I found this little book to be full of humor, wisdom, down-to-earth prayers - and it helped me to put things into perspective when I think I am the only one who doesn't always get it right. This is a very readable and relatable book and I recommend it to every mom!

Today's Wild Card author is:

and the book:

Mom NEEDS Chocolate: Hugs, Humor and Hope for Surviving Motherhood

Regal (April 1, 2009)

***Special thanks to Rebeca Seitz of Glass Road Public Relations, LLC for sending me a review copy.***


Debora M. Coty is the author or contributor to several books, including Mom NEEDS Chocolate: Hugs, Humor and Hope for Surviving Motherhood. A resident of Florida where she lives with her husband, Coty raised two children and enjoyed a dedicated career as an Occupational Therapist before beginning to chase her God-given dream of writing. She is known for communicating sound biblical concepts with a refreshing, light-hearted style. Her writings can be read in her monthly newspaper column, Grace Notes: God’s Grace for Everyday Living.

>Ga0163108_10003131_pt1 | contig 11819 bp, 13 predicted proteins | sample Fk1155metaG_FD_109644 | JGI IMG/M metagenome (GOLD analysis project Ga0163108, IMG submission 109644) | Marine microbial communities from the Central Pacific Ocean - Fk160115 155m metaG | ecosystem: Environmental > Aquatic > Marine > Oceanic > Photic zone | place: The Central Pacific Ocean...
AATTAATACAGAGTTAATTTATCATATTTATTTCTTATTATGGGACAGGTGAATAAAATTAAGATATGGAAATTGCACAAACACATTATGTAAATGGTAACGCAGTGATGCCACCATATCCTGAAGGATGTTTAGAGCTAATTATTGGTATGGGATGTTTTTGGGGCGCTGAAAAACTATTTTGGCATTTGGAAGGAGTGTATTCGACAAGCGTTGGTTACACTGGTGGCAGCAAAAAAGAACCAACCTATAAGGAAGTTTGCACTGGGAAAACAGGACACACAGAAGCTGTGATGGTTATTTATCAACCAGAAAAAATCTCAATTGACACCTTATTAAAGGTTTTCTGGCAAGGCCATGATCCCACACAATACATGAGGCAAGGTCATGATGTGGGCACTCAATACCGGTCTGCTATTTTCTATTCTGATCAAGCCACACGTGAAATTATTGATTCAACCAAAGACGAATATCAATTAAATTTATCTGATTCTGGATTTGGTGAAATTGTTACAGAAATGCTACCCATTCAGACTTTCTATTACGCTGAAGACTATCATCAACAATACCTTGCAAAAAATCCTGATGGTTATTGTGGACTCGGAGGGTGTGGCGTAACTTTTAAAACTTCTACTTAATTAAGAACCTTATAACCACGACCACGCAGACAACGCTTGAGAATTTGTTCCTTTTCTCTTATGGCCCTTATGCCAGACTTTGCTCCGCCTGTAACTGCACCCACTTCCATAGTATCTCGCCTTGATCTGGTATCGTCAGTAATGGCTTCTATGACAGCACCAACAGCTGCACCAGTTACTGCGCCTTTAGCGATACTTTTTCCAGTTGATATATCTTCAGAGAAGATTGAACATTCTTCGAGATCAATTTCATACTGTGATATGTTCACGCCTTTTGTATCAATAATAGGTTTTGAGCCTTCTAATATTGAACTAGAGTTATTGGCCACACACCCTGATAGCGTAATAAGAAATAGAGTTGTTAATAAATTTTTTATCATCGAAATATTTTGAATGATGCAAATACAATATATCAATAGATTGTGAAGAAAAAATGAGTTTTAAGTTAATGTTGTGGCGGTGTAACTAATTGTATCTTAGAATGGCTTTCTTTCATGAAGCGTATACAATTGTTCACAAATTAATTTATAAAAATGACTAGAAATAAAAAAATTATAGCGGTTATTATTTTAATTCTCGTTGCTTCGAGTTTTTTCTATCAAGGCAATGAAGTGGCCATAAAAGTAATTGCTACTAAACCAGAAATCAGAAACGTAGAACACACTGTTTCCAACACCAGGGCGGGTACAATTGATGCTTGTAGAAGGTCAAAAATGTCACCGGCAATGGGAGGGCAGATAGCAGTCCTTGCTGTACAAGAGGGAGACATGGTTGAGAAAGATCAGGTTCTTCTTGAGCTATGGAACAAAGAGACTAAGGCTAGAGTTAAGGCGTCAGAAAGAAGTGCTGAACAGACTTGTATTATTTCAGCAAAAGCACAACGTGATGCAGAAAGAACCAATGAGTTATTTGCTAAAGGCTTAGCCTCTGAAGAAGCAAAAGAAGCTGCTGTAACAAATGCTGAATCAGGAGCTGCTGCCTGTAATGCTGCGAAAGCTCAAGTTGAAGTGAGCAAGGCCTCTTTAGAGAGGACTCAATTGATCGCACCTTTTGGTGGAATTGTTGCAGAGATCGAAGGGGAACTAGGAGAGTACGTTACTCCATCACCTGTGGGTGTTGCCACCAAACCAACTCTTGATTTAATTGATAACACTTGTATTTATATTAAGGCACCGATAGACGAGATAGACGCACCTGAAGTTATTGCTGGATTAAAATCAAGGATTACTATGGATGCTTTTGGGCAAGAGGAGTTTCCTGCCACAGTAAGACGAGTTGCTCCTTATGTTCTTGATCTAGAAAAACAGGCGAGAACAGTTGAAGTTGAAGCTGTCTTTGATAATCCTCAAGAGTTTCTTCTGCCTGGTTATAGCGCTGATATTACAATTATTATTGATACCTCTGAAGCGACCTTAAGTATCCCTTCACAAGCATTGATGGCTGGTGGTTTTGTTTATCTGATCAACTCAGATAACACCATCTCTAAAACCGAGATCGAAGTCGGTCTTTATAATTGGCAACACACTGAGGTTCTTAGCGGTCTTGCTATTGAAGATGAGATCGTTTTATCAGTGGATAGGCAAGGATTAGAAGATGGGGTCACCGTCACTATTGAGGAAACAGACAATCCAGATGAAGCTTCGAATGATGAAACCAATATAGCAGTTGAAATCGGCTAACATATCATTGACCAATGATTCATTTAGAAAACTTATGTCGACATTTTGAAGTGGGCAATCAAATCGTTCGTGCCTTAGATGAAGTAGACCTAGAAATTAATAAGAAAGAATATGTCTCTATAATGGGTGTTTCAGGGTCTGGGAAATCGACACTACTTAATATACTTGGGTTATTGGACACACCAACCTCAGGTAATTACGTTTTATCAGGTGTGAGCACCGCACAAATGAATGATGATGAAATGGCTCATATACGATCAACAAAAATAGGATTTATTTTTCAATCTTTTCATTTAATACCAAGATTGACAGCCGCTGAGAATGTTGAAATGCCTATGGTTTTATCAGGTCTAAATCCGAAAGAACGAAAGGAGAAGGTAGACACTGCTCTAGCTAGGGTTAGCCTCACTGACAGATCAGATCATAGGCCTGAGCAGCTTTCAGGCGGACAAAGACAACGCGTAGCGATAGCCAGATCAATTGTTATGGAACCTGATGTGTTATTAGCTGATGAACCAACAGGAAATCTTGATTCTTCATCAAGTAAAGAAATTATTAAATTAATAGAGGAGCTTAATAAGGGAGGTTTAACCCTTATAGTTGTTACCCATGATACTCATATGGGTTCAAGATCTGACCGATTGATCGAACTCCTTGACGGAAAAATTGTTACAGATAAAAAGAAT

Visit the author's website.

Product Details:

List Price: $14.99
Hardcover: 224 pages
Publisher: Regal (April 1, 2009)
Language: English
ISBN-10: 0830745920
ISBN-13: 978-0830745920


My Cups Runneth Over


A baby is an inestimable blessing and a bother.

Mark Twain

As for you, be fruitful and multiply; populate the earth abundantly and multiply in it.

Genesis 9:7, NASB

There are a few things I’ve learned while fulfilling the “be fruitful and multiply” mandate.